Summary of Neoadjuvant Nivolumab and Ipilimumab in Resectable Stage III Melanoma


By Mandi Murph

Treatment may be changing for patients with Stage III melanoma. Recent clinical trial results show improved outcomes when ipilimumab plus nivolumab is given to Stage III patients with melanoma before the melanoma is removed by surgery. Giving drugs before surgery would be a major change to the order of treatment for this patient population.

Usually, patients with resectable (meaning it can be removed with surgery) Stage III melanoma begin treatment by receiving surgery to remove lymph nodes that contain melanoma. Following their surgery, many are treated with immunotherapy that is given every three, four, or six weeks for up to a year. Much of cancer is treated in this way – surgery before drug therapy. This is referred to as “adjuvant therapy.”

However, a Phase 3 clinical trial (NADINA) published in The New England Journal of Medicine and detailed in the plenary session at the 2024 ASCO meeting showed that patients with Stage III melanoma who received two rounds of ipilimumab plus nivolumab before surgery did better than those who first underwent surgery and then received 12 cycles of nivolumab. These results have the potential to reverse the order of melanoma treatment for Stage III patients.

Receiving the combination immunotherapy treatment before surgery led to an event-free survival of 83.7%. The group receiving 12 cycles of nivolumab after surgery had an event-free survival of 57.2%. Event-free survival was defined as the time of randomization to the occurrence of progression to unresectable (meaning it cannot be removed by surgery) melanoma before surgery, disease recurrence (meaning the return of the melanoma), or death due to melanoma or due to treatment.

Changing the regimen to two cycles of the combination immunotherapy first, followed by surgery, increased event-free survival and reduced the risk of melanoma recurrence by 27% within the first 12 months. Also, 47.2% of the patients had a pathological complete response, meaning no tumor was detected by the pathologist when the remaining mass was surgically removed and examined under the microscope. These results confirm earlier Phase 1 and 2 studies, which showed similar outcomes.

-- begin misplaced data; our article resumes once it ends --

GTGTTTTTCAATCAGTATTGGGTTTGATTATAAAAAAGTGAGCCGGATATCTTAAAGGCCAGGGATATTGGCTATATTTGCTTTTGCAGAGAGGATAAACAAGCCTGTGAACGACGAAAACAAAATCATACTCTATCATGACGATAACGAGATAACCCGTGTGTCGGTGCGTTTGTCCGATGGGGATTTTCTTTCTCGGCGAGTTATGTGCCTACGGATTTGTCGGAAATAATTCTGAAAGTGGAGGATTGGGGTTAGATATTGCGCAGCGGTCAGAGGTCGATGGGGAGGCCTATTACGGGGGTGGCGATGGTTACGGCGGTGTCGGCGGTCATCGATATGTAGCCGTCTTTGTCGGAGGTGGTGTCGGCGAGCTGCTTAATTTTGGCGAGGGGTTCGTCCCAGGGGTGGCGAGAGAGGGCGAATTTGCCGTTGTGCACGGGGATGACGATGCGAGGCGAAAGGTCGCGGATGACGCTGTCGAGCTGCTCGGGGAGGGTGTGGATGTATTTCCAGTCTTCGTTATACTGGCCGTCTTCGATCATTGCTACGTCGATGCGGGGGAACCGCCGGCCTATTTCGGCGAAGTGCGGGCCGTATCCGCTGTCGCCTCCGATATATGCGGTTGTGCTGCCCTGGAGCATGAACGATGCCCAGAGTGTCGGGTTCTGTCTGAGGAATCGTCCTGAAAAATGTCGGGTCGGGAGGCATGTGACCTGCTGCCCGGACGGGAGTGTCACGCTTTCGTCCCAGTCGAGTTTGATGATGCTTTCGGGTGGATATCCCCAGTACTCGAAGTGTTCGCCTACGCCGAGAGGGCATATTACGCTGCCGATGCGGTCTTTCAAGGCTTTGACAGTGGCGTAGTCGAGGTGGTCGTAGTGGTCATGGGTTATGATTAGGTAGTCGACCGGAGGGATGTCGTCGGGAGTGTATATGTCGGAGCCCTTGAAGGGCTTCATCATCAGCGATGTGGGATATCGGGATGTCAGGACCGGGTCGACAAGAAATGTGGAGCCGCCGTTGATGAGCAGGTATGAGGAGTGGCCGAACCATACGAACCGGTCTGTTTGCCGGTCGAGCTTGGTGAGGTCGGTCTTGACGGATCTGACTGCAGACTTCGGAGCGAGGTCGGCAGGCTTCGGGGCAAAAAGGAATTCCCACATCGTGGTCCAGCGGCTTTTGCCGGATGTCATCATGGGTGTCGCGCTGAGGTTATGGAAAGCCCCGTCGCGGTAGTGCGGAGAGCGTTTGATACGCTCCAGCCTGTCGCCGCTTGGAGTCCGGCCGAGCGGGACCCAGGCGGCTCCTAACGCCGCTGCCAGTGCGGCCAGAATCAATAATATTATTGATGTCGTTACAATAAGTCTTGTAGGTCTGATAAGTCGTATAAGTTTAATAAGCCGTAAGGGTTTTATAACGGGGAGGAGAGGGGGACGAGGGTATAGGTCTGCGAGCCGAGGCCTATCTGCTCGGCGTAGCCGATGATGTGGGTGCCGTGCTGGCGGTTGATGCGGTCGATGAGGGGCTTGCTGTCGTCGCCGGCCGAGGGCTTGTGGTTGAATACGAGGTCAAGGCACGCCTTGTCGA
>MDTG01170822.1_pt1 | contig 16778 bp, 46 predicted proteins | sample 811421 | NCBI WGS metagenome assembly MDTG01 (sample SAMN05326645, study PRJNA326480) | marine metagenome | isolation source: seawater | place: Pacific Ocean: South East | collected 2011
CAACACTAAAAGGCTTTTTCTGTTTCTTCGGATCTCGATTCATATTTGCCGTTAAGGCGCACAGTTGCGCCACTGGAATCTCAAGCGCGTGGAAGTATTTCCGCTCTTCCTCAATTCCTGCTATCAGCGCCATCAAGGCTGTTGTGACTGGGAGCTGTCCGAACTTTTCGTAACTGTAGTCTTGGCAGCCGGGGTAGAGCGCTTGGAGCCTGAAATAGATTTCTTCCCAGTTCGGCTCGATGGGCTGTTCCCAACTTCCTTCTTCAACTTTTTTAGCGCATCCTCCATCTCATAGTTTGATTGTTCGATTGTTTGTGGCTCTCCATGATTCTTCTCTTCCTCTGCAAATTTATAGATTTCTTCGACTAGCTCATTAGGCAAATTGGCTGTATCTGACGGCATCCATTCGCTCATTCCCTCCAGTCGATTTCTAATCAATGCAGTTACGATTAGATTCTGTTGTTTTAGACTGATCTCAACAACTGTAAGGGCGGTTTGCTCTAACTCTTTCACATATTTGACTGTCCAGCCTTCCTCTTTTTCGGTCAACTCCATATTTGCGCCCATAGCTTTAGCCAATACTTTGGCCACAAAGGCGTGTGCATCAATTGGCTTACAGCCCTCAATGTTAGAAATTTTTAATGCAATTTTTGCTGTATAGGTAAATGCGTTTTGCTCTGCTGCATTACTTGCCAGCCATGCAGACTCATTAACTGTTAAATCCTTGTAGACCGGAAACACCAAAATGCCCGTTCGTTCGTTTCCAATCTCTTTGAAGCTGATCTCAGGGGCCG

Clinicians think combination immunotherapy before surgery works better because it generates a stronger immune response. They believe that the presence of the melanoma tumor is involved in inducing a more diverse and powerful response among immune cells than can be obtained with only microscopic circulating tumor cells, such as in the setting of postoperative treatment with immunotherapy. Additionally, ipilimumab may broaden the immune response (make it recognize and kill a wider variety of melanoma cells) and is known to improve the effectiveness of nivolumab.

Patients in the study had resectable, macroscopic (can be felt or can be seen without a microscope) lymph nodes, arising from Stage III cutaneous or acral melanoma or melanoma of an unknown origin. The patients also had at least one lymph node with melanoma and a maximum of three other sites of metastases.

The study had limitations. Patients receiving ipilimumab plus nivolumab before surgery experienced higher rates of serious complications (36.3%) compared to other patients (23.6%). Clinicians say this emphasized the need to identify which patients will do better on one of these sequences rather than the other. Much of today’s cancer immunotherapy research is directed toward ways to identify the best match between patients and treatment so that the balance of benefit and risk may be optimized when choosing the best therapy.